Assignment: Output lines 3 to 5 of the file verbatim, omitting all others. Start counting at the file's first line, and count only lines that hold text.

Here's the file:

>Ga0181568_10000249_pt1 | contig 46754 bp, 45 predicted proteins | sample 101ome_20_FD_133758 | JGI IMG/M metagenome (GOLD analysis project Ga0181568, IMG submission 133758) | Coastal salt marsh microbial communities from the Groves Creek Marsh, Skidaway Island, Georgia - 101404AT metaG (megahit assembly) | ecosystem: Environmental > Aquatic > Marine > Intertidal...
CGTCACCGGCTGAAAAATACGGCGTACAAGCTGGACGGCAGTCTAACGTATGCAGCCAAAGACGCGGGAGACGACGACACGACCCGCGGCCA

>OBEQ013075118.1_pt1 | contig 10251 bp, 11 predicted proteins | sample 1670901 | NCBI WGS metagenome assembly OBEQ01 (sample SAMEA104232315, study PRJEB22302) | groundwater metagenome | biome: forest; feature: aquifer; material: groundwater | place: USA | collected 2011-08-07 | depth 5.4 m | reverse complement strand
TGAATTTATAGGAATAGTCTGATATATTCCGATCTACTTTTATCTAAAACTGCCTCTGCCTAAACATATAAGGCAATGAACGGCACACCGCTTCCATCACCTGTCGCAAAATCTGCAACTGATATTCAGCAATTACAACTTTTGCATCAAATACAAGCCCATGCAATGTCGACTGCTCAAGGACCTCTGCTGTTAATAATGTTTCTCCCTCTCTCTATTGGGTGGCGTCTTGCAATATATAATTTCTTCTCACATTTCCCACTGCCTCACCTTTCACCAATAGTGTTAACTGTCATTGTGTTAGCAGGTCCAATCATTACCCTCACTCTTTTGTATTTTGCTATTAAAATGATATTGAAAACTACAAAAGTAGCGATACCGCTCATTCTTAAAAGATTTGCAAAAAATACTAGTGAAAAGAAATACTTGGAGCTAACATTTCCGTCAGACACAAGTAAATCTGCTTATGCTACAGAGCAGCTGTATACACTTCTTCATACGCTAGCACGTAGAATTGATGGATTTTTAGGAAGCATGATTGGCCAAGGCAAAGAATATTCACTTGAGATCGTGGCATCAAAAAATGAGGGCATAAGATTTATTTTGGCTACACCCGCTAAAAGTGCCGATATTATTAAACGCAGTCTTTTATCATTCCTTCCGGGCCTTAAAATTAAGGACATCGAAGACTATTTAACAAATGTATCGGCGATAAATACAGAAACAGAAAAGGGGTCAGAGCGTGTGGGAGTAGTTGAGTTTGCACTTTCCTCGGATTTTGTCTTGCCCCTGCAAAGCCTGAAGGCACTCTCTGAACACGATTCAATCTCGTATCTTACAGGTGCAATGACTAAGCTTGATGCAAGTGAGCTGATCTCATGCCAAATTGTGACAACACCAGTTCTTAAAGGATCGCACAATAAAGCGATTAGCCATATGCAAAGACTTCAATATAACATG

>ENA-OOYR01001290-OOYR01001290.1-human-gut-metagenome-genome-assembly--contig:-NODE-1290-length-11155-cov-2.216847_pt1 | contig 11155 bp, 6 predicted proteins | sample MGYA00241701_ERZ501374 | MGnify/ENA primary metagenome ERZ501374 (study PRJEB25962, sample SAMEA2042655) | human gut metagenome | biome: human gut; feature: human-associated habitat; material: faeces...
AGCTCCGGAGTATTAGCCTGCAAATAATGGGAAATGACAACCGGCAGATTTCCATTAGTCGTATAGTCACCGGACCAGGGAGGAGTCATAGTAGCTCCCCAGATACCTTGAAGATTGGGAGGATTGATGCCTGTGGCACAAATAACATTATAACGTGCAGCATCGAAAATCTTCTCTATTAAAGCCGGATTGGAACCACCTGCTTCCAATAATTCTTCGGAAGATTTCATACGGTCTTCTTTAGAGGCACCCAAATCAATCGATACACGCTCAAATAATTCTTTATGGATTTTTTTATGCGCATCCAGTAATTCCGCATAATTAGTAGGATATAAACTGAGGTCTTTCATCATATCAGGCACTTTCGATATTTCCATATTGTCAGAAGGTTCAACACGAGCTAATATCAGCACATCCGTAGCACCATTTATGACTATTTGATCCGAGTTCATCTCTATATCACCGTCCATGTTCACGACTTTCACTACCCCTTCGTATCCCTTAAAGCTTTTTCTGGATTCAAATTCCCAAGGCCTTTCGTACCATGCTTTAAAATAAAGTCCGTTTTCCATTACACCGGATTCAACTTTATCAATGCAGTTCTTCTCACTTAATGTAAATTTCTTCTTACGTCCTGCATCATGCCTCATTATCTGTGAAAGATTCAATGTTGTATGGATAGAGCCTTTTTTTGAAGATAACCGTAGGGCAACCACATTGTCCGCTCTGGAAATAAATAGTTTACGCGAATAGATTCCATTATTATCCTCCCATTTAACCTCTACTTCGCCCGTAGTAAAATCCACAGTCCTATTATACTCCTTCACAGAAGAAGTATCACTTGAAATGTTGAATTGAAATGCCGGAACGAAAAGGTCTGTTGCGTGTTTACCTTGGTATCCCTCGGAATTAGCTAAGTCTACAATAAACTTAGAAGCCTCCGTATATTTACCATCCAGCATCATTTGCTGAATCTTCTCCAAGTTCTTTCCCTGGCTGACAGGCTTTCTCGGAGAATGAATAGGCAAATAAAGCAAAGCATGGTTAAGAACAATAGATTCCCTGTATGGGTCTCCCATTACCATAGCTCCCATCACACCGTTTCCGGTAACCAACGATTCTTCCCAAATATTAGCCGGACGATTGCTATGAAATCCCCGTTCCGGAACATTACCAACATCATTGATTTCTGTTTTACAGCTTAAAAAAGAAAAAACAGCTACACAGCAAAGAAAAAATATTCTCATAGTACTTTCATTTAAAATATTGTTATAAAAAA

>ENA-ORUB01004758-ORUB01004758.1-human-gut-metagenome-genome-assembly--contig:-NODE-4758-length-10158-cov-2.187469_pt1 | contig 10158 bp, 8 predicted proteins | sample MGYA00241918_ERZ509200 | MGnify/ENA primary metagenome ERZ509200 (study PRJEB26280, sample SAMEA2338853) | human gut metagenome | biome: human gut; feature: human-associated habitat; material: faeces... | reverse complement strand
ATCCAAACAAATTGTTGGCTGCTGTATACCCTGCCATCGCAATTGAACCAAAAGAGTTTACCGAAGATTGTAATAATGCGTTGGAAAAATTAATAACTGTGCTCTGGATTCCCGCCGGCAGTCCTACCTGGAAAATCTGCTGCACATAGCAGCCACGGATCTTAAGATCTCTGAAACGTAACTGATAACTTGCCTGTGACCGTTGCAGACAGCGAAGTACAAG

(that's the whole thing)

>OBEQ013075118.1_pt1 | contig 10251 bp, 11 predicted proteins | sample 1670901 | NCBI WGS metagenome assembly OBEQ01 (sample SAMEA104232315, study PRJEB22302) | groundwater metagenome | biome: forest; feature: aquifer; material: groundwater | place: USA | collected 2011-08-07 | depth 5.4 m | reverse complement strand
TGAATTTATAGGAATAGTCTGATATATTCCGATCTACTTTTATCTAAAACTGCCTCTGCCTAAACATATAAGGCAATGAACGGCACACCGCTTCCATCACCTGTCGCAAAATCTGCAACTGATATTCAGCAATTACAACTTTTGCATCAAATACAAGCCCATGCAATGTCGACTGCTCAAGGACCTCTGCTGTTAATAATGTTTCTCCCTCTCTCTATTGGGTGGCGTCTTGCAATATATAATTTCTTCTCACATTTCCCACTGCCTCACCTTTCACCAATAGTGTTAACTGTCATTGTGTTAGCAGGTCCAATCATTACCCTCACTCTTTTGTATTTTGCTATTAAAATGATATTGAAAACTACAAAAGTAGCGATACCGCTCATTCTTAAAAGATTTGCAAAAAATACTAGTGAAAAGAAATACTTGGAGCTAACATTTCCGTCAGACACAAGTAAATCTGCTTATGCTACAGAGCAGCTGTATACACTTCTTCATACGCTAGCACGTAGAATTGATGGATTTTTAGGAAGCATGATTGGCCAAGGCAAAGAATATTCACTTGAGATCGTGGCATCAAAAAATGAGGGCATAAGATTTATTTTGGCTACACCCGCTAAAAGTGCCGATATTATTAAACGCAGTCTTTTATCATTCCTTCCGGGCCTTAAAATTAAGGACATCGAAGACTATTTAACAAATGTATCGGCGATAAATACAGAAACAGAAAAGGGGTCAGAGCGTGTGGGAGTAGTTGAGTTTGCACTTTCCTCGGATTTTGTCTTGCCCCTGCAAAGCCTGAAGGCACTCTCTGAACACGATTCAATCTCGTATCTTACAGGTGCAATGACTAAGCTTGATGCAAGTGAGCTGATCTCATGCCAAATTGTGACAACACCAGTTCTTAAAGGATCGCACAATAAAGCGATTAGCCATATGCAAAGACTTCAATATAACATG

>ENA-OOYR01001290-OOYR01001290.1-human-gut-metagenome-genome-assembly--contig:-NODE-1290-length-11155-cov-2.216847_pt1 | contig 11155 bp, 6 predicted proteins | sample MGYA00241701_ERZ501374 | MGnify/ENA primary metagenome ERZ501374 (study PRJEB25962, sample SAMEA2042655) | human gut metagenome | biome: human gut; feature: human-associated habitat; material: faeces...